Multiple dynamics produce the ecological present. For the past 30 years or more, in the southern Atacama salt pan (Salar) in northern Chile, extractive industries have been accumulating minerals and water in exhaustive quantities, taking ever more than may be regenerated. However, the exhaustion of the Salar de Atacama involves a more complex set of symptoms than demonstrable environmental depletion. Fragmented scientific knowledge of the salt pan due to the privatization of water and under-regulation of mining provides a partial explanation for this complexity. In this article, we discuss these political conditions of environmental knowledge and, using a range of methodologies, we show that the scale of resource extraction threatens social and environmental harm and exhaustion may manifest in unexpected ways. We used remote sensing data to elaborate maps that reflect environmental change (1985-2017), relative to the intensification of extractive activity for copper and lithium salts in the area. Using these data, we undertook ethnographic and participatory mapping work to discuss with people from the Peine Indigenous community how they have experienced ecological change related to mineral and water extraction in the southern Salar. A review of the historical and archaeological material helps us to show the depth of Indigenous people's relationships to and knowledge of the salt pan and surrounds, and how social memory may be ecological. Combining the different results of our research, we argue that ecological exhaustion emerges from social, environmental and political conditions driven by both tangible and uncertain impacts of industrial extraction. Revealing these conditions of exhaustion raises key questions about the complexity of the effects of extraction.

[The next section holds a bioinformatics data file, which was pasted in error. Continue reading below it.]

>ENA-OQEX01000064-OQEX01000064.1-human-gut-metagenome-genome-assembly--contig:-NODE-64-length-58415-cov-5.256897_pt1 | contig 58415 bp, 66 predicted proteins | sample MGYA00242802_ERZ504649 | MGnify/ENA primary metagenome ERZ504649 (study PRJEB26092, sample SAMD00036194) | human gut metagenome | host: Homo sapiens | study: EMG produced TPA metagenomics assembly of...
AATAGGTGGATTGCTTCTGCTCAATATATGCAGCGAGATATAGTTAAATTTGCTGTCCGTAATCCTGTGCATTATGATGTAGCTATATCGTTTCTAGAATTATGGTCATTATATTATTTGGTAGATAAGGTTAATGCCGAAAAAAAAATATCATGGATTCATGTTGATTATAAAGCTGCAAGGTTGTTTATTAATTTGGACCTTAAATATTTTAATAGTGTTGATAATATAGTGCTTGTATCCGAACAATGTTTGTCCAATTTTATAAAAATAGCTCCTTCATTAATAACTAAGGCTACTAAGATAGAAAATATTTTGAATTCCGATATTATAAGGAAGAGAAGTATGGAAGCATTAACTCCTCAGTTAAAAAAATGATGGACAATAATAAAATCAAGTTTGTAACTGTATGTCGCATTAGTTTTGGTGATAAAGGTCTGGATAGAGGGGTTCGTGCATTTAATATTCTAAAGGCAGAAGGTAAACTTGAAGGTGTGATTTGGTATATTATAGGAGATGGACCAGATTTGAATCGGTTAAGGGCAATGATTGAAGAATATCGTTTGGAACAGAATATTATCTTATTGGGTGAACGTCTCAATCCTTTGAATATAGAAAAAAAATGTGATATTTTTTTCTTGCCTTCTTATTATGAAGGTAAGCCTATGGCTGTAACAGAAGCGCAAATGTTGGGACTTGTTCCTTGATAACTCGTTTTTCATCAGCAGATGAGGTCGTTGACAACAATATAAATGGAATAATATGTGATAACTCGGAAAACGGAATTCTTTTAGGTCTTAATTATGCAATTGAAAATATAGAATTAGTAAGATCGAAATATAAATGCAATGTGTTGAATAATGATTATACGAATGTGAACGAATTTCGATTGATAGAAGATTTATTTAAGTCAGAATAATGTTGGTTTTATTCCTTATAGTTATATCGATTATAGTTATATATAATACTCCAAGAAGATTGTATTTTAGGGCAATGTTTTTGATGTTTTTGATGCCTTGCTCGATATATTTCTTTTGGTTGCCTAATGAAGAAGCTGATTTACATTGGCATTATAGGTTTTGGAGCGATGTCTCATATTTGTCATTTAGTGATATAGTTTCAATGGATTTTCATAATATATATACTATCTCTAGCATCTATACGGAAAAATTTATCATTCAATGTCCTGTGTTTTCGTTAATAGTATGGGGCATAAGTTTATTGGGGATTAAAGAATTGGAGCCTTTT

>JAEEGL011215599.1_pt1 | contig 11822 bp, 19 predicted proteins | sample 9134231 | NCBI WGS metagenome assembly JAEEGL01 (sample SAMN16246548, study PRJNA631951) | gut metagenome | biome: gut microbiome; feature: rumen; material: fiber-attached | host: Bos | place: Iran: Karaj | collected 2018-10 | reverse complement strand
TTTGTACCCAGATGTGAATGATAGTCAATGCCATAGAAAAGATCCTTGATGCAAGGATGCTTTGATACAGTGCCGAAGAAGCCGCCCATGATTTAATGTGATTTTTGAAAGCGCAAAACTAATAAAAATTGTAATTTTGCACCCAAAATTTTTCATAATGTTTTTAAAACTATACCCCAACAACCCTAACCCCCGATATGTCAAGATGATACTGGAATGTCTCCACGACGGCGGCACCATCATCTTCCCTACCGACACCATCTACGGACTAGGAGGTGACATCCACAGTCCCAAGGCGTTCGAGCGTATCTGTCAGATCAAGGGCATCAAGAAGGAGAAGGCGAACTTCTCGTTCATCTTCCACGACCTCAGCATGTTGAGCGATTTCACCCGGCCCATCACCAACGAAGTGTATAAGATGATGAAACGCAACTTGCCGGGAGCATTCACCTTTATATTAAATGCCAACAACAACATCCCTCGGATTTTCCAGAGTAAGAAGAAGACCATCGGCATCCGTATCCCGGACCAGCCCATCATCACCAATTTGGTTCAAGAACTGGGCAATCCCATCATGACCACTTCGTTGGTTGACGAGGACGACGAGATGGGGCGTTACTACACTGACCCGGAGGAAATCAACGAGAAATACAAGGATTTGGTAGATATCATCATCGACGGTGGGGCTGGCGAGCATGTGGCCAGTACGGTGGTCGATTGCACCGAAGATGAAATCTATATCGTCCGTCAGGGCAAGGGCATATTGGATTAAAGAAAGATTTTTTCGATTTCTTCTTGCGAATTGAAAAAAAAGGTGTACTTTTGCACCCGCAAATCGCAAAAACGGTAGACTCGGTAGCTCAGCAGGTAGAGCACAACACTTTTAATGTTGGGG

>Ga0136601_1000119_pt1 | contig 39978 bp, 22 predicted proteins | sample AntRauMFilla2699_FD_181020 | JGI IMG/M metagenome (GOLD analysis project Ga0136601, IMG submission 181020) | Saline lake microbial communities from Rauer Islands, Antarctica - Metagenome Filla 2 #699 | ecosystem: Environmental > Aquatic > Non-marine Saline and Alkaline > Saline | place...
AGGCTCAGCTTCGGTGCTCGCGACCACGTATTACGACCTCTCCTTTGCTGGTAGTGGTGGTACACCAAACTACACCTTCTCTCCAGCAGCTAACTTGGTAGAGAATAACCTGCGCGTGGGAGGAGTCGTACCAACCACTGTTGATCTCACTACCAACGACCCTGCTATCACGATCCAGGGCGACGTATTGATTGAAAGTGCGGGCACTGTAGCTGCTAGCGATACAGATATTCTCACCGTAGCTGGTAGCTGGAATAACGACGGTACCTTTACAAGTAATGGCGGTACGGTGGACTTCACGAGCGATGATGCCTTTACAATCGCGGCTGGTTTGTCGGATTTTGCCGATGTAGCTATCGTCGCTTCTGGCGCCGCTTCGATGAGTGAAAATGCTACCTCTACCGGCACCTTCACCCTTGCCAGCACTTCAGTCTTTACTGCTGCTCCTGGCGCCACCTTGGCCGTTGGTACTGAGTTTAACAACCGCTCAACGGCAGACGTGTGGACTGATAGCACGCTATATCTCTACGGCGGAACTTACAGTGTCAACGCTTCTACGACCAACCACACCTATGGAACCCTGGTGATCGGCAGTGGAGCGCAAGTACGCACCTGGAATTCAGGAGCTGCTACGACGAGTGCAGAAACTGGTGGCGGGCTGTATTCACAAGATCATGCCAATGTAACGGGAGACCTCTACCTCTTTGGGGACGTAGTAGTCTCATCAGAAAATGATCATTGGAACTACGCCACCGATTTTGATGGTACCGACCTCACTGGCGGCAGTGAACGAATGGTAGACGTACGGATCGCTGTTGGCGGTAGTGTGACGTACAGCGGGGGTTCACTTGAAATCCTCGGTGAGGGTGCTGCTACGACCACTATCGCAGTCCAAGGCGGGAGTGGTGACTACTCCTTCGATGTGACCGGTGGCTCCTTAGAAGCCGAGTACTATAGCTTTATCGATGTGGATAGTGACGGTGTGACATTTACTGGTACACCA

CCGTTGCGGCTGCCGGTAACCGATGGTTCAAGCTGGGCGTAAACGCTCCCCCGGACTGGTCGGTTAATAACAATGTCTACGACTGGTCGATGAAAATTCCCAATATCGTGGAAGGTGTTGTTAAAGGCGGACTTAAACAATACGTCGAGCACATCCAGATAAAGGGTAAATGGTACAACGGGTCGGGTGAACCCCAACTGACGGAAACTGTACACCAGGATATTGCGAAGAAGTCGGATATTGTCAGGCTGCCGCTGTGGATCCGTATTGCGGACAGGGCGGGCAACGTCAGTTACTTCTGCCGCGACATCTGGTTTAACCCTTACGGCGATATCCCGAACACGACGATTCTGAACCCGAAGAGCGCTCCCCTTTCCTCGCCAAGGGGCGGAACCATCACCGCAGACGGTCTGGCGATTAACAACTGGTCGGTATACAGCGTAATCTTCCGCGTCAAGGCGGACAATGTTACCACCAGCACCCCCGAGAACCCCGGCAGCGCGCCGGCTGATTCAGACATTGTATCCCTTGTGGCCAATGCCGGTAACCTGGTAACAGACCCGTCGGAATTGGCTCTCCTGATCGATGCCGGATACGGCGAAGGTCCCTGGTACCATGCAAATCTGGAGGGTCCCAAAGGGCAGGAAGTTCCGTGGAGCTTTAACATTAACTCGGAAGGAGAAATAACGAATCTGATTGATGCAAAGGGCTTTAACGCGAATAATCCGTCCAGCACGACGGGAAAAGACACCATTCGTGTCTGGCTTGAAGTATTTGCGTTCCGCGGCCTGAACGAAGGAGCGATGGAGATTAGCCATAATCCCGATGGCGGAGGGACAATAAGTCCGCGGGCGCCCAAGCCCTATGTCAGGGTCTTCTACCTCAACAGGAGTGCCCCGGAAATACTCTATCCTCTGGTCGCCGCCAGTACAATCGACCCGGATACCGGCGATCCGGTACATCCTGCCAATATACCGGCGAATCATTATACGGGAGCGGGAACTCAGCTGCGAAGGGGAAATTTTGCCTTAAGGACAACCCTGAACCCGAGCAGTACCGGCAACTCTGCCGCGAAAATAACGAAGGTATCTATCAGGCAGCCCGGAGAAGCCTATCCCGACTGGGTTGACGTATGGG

Keywords: Indigenous peoples, Salar de Atacama, participatory mapping, mining, water rights
How to Cite:
Babidge, S. & Kalazich, F. & Prieto, M. & Yager, K., (2019) “'That's the problem with that lake; it changes sides': mapping extraction and ecological exhaustion in the Atacama”, Journal of Political Ecology 26(1), 738-760. doi: https://doi.org/10.2458/v26i1.23169